Embracing the fare up there

A menu designed by Neil Perry, a toiletry bag designed with the patterns of Florence Broadhurst – it's the finer details that make a business class flight memorable.

Australia's favourite food blogger Not Quite Nigella, aka Lorraine Elliott, enjoys an indulgent flight of fancy on her Qantas business class trip from Bangkok to Australia.

There are times when I like to get to the airport early. This usually involves having lounge access. Being able to shop, have a massage and then pop into a lounge to use the internet and have a shower before getting on a plane is comforting. There are even times when I think I could stay even longer in the lounge and wonder if I could do a Kath and Kel Knight and spend more time at the airport.

After a refreshing shower and a glass of sparkling mineral water, I make my way from the Qantas business lounge to the gate, a good six or seven minutes’ walk, and board the flight. There is no separate business class queue for check in until you get to the plane, where you turn left to go to the business class section and there is no first class on this plane. It's an Airbus 330-300 and I'm sitting in seat 2F and seats are laid out in a 2x2x2 configuration. As the rows are effectively next to each other, they're not exactly designed for privacy. Fortunately I know the person I'm travelling with because there is no partition between the two seats.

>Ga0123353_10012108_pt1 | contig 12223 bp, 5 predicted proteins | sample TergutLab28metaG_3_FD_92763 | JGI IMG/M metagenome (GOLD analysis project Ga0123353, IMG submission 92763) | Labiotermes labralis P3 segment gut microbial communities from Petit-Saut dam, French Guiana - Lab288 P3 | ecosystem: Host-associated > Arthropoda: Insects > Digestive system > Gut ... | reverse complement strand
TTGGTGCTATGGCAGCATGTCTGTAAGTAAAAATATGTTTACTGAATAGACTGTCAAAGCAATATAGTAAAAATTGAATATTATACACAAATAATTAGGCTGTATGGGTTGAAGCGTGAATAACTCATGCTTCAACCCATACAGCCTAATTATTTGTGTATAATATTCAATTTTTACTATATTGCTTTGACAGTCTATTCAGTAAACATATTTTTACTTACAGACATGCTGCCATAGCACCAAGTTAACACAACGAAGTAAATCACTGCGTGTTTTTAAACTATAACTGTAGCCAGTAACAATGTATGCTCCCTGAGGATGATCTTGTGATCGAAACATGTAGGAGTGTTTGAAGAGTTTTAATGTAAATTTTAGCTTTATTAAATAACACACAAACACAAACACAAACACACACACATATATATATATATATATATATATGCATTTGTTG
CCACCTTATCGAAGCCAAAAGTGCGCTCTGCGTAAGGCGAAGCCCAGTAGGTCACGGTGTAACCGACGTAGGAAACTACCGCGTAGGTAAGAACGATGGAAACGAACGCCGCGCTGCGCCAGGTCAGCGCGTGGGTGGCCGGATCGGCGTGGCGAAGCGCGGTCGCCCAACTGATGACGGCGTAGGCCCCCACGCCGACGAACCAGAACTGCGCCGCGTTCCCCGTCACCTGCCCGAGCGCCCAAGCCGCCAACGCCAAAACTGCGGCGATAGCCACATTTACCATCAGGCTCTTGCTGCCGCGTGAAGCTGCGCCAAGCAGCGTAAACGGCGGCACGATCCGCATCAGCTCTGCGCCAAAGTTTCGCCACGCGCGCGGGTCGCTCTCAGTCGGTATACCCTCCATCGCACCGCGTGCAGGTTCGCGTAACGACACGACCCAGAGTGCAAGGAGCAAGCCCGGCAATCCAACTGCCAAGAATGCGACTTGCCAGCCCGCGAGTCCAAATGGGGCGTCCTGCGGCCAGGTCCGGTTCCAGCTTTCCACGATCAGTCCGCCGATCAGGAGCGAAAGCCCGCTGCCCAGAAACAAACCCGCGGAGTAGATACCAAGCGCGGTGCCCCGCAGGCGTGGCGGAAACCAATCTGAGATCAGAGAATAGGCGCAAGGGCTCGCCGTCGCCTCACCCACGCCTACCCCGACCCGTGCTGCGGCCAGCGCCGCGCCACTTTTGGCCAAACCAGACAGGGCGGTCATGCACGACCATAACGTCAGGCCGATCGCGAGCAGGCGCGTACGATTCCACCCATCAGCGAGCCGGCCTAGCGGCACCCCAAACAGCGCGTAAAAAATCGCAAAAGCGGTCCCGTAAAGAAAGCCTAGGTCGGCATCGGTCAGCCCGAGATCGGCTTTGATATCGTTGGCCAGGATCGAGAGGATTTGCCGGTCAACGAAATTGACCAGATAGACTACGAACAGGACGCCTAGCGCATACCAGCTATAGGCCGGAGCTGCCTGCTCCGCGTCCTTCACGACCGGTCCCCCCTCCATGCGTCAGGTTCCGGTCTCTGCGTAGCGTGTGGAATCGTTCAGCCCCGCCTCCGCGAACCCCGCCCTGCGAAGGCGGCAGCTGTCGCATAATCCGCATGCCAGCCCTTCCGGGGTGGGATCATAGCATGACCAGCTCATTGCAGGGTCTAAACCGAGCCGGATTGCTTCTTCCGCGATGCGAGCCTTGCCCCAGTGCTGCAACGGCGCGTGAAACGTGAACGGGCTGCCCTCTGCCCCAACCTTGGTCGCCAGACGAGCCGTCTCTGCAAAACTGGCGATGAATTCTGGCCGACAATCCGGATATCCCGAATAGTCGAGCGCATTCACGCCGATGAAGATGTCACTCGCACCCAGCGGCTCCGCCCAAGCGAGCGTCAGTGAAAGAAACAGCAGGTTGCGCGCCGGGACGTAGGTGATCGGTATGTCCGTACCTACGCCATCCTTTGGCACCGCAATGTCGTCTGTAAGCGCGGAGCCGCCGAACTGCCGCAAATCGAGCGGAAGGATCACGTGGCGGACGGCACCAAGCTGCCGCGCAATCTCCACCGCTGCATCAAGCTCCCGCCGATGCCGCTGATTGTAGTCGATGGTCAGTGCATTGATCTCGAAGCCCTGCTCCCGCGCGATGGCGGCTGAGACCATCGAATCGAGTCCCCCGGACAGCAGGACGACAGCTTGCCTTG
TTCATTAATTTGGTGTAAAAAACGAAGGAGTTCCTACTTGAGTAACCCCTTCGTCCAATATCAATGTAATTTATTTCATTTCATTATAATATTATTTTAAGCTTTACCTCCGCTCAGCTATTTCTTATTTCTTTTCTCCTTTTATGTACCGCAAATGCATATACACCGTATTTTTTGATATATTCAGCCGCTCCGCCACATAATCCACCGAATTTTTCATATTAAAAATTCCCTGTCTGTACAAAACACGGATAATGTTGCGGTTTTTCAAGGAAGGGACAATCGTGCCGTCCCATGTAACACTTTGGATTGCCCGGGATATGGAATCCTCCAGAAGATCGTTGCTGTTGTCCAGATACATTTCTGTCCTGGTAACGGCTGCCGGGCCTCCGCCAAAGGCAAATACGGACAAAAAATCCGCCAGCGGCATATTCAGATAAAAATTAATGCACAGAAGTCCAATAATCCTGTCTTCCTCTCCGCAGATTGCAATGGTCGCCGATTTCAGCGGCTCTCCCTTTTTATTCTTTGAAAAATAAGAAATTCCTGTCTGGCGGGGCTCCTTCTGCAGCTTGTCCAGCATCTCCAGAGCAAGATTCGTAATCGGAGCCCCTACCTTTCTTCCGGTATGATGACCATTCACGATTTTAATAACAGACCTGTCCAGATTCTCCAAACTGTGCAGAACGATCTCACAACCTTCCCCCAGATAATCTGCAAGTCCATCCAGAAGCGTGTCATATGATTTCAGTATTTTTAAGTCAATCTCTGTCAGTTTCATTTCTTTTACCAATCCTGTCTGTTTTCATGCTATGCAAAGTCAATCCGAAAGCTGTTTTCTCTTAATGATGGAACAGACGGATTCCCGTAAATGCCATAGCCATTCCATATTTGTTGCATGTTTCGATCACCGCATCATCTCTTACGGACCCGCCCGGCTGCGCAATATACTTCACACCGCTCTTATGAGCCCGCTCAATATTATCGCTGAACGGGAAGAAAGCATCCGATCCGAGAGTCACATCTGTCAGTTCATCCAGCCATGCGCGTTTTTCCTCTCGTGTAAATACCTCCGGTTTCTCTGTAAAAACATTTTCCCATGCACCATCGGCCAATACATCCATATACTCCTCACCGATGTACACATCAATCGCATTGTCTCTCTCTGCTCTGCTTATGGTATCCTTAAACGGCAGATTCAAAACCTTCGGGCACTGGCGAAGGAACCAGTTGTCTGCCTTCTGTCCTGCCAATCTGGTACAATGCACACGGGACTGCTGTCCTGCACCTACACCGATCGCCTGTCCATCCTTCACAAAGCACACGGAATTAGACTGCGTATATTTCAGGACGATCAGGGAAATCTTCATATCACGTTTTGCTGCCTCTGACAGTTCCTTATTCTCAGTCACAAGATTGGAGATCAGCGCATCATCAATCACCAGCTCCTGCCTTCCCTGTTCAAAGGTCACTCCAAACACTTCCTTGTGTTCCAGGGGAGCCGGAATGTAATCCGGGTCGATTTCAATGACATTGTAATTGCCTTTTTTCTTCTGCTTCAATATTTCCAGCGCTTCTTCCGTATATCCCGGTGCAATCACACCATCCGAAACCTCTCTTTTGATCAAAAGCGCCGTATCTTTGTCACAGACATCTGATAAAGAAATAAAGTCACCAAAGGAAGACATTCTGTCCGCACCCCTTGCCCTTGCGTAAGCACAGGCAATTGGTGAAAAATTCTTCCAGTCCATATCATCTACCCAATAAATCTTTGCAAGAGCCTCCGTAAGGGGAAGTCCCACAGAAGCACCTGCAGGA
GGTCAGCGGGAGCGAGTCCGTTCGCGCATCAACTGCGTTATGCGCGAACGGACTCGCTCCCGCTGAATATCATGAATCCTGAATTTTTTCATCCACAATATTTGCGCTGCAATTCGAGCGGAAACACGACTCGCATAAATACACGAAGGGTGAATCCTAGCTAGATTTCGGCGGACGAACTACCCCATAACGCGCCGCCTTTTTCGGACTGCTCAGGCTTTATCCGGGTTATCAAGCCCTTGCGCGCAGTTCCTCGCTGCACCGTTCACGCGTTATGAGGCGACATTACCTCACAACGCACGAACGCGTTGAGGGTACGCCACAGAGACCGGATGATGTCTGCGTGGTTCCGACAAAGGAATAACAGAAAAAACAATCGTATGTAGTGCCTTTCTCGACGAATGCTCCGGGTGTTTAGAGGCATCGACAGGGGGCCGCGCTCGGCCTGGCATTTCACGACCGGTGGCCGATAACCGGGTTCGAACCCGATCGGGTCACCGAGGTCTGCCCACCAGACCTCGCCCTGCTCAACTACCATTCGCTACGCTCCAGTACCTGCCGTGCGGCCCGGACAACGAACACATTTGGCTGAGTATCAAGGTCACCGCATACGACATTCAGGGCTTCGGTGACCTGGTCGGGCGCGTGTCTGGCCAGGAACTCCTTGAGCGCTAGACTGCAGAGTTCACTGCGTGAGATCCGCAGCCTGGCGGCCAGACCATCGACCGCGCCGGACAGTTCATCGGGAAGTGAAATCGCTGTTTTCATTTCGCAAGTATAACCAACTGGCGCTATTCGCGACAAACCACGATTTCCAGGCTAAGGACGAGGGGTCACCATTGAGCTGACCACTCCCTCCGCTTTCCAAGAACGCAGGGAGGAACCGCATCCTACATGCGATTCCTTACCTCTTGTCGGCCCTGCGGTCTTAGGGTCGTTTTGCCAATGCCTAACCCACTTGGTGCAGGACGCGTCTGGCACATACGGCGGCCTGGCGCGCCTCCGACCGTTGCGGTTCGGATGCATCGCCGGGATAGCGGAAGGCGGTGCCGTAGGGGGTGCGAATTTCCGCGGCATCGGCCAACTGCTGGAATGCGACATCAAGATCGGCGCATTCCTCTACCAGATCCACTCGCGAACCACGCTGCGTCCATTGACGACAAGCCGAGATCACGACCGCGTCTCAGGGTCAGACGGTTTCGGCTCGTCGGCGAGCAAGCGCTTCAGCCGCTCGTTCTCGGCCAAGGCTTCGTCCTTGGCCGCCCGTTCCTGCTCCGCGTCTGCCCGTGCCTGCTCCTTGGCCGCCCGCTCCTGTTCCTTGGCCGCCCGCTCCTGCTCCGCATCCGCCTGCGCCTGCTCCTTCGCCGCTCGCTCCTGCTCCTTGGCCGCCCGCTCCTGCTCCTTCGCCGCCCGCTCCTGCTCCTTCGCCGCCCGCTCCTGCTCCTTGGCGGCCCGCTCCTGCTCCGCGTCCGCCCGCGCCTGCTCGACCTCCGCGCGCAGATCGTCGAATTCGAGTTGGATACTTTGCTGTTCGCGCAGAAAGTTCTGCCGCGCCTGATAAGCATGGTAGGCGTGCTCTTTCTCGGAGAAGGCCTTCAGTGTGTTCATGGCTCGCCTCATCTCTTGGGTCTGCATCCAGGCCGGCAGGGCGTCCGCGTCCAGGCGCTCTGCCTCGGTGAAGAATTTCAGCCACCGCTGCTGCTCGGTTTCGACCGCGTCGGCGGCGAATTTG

The mostly male, slightly older crew are very helpful and courteous throughout the flight. I'm offered a glass of champagne and then I ask for pyjamas, which they bring out straight away. This is a 30-seat business class cabin so there is some wait for the bathrooms at times. Australian newspapers are offered and the entertainment doesn't commence until we are in the air. Noise-cancelling headphones are provided. Florence Broadhurst patterned amenity kits are handed out, which are being phased out for Kate Spade ones.

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Before we settle down, they offer to put mattresses on the 21.5-inch wide seats. It is a nice touch as it helps to smooth out the bed when you sleep on it. It's an eight-hour flight so by the time that you finish eating, you often just have a small amount of time to sleep before you are woken. They also hand out pyjamas and a bottle of Evian to everyone at this stage. They take our orders for the food from the menu designed by Neil Perry. Because we're leaving from Bangkok, I go with the Asian selections rather than the Western. I find this often leads to having a better meal as Asian meals are produced on the ground at the point of origin.

The prawn hot and sour clear soup has a nice amount of spice in it as well as little pieces of whole straw mushrooms and prawns, which are perfectly textured and delicious. And the Virgin Mary offered is excellent.

For a moment, I was tempted by the idea of a Reuben sandwich but I decided to go with the beef panang curry, which has thin slices of tender beef and a spicy rich sauce and plenty of Thai basil and kaffir lime. It was served with jasmine rice and tiny baby bok choy.

Graph for Embracing the fare up there

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